Monday, June 28, 2010

Keepin' it real, and keeping count.

Days of teaching: 9
Days at school: 12
Days in Korea: 19

Days until Daejeon pension weekend: 4
Days until Fulbright Final Dinner: -2 (weird!)

I love Korea, and I'm sure I'll be superexcited to come back, but between ETAs starting to leave this week, lesson planning burnout, and constantly being sick this semester -- I'm ready for some time off in an English-speaking country. With TiVo, and my lovely friends and family, and the best cat in the world.

Sunday, June 20, 2010

Drama drama drama about extending with my school next year.

Know what makes me feel better?

Counting from today: 13 days at school, 10 days teaching, and 26 days left in Korea.

Sunday, June 13, 2010

June is Busting Out All Over

June in June. What a wonderful thing!

This weekend, we went to Daegu to visit the lovely and talented June Kim, Smith '08, former musical director of the Smiffenpoofs, and Daegu tour guide extraordinaire. She and her wonderful, generous parents treated us to a weekend in Daegu the likes of which I daresay few foreign visitors have experienced.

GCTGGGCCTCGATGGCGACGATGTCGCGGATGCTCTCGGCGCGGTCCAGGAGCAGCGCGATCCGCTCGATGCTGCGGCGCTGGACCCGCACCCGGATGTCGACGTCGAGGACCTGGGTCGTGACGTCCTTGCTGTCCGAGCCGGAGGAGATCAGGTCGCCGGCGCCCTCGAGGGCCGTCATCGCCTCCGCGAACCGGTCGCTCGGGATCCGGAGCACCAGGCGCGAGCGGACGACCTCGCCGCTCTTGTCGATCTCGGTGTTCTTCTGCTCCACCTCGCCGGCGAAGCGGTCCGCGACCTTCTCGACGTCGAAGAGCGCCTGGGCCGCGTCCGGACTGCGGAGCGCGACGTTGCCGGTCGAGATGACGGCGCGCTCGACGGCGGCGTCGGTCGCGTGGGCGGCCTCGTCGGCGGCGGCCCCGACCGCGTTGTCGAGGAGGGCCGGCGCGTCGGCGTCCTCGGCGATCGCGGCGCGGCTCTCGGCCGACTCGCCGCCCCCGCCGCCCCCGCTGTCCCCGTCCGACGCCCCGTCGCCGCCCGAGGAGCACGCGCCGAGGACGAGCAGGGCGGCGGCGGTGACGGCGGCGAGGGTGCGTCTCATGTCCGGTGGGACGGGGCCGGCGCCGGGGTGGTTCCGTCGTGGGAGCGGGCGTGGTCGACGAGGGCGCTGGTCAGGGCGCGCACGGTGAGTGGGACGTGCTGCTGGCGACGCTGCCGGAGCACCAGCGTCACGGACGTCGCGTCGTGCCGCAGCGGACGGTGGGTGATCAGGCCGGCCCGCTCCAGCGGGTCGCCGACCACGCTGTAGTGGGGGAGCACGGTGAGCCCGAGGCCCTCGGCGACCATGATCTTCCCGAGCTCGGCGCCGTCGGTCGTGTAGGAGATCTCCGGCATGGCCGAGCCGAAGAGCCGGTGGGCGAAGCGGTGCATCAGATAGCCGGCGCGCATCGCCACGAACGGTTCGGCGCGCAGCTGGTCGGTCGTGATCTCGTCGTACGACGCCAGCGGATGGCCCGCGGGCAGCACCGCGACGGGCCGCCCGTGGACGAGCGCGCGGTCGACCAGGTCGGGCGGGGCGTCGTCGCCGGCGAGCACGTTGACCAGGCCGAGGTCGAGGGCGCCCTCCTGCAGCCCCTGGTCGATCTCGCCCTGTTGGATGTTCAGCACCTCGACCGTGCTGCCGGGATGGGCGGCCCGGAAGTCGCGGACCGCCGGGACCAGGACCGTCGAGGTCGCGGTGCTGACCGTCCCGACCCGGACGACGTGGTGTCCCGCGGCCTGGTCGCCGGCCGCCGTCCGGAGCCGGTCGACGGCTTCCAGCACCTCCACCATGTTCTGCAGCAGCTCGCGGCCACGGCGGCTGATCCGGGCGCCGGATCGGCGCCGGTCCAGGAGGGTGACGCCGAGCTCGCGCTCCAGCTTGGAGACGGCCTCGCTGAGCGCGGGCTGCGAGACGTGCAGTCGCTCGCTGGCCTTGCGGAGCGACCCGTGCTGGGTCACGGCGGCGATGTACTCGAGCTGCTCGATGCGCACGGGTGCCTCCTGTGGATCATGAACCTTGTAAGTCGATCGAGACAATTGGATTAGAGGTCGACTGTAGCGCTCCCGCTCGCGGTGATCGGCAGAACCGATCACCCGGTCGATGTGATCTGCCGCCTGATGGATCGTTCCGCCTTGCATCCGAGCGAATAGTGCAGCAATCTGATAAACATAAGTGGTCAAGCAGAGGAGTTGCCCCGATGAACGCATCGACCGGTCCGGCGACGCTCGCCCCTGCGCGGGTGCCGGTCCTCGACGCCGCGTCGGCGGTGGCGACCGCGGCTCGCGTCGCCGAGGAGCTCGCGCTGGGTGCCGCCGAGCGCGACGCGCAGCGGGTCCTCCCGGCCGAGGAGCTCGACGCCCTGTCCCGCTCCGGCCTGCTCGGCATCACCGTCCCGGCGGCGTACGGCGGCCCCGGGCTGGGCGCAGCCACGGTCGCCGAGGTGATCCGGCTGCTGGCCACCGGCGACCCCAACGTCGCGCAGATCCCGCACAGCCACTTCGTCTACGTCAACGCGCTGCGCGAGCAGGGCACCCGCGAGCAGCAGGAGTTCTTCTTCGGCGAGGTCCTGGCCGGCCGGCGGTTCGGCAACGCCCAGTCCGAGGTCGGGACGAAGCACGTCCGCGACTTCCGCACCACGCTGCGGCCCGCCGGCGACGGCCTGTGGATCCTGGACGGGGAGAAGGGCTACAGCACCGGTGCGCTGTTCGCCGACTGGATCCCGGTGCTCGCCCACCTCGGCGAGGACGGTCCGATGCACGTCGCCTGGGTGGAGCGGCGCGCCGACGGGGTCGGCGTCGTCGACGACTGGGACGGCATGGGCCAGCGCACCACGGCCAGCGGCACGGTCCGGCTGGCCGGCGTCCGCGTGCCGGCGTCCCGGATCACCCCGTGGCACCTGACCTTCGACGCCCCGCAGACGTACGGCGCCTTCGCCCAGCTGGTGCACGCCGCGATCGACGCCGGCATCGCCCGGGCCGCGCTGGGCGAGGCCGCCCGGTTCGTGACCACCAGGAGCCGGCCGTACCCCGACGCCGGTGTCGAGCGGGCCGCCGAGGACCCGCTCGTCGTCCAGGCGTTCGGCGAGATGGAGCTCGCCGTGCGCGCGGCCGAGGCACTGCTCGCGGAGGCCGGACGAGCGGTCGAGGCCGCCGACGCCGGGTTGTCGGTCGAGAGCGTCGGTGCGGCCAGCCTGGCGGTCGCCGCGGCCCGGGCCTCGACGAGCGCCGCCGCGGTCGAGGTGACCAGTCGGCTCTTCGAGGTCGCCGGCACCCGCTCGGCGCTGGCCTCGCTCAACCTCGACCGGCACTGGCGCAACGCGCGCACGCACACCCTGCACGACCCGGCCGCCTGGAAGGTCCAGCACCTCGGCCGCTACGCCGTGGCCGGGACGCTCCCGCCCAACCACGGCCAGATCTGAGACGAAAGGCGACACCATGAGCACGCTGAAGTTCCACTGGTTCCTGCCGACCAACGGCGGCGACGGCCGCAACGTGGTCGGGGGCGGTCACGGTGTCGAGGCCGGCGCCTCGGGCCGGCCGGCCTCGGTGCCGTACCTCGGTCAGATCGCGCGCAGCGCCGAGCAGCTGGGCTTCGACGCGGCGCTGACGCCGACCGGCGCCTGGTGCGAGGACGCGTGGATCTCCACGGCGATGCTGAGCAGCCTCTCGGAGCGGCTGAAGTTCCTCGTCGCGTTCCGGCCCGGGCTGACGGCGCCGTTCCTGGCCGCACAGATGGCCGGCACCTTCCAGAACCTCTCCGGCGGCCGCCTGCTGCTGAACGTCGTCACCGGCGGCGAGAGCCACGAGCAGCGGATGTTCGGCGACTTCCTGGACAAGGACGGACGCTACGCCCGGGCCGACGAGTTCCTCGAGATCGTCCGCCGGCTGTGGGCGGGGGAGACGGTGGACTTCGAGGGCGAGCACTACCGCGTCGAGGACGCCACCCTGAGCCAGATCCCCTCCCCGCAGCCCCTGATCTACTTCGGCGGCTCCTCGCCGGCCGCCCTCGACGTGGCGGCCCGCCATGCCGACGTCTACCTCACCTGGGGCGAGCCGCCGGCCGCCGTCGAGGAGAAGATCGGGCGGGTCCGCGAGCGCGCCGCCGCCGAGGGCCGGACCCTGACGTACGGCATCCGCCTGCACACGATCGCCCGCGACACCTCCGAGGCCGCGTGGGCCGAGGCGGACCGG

A major highlight of the weekend was getting to tag along with June and her friends as they watched South Korea kick Greece's well-shaped butt (I mean, didja watch that match? a few serious yummies on the Greek side) 2-0. The city exploded with pride and joy, and it was so, so cool to get in the middle of that. June led us out to the streets downtown, where there was an outdoor concert after the victory. Hundreds of people squished together in the square, laughing, jumping, dancing, and singing. Definitely not what you'd find in post-game New York.

Wednesday, June 9, 2010

Lesson of the Day: yolking together of disparate elements - a bizarro combo of JJ's poetry lesson and world cup predictions (sort-of based on Libardoni's lesson)
Idiom/Video of the Day: "eenie meenie miney mo" / "Eenie Meenie" by Justin Beiber & Sean Kingston
Lunch: Samgyetang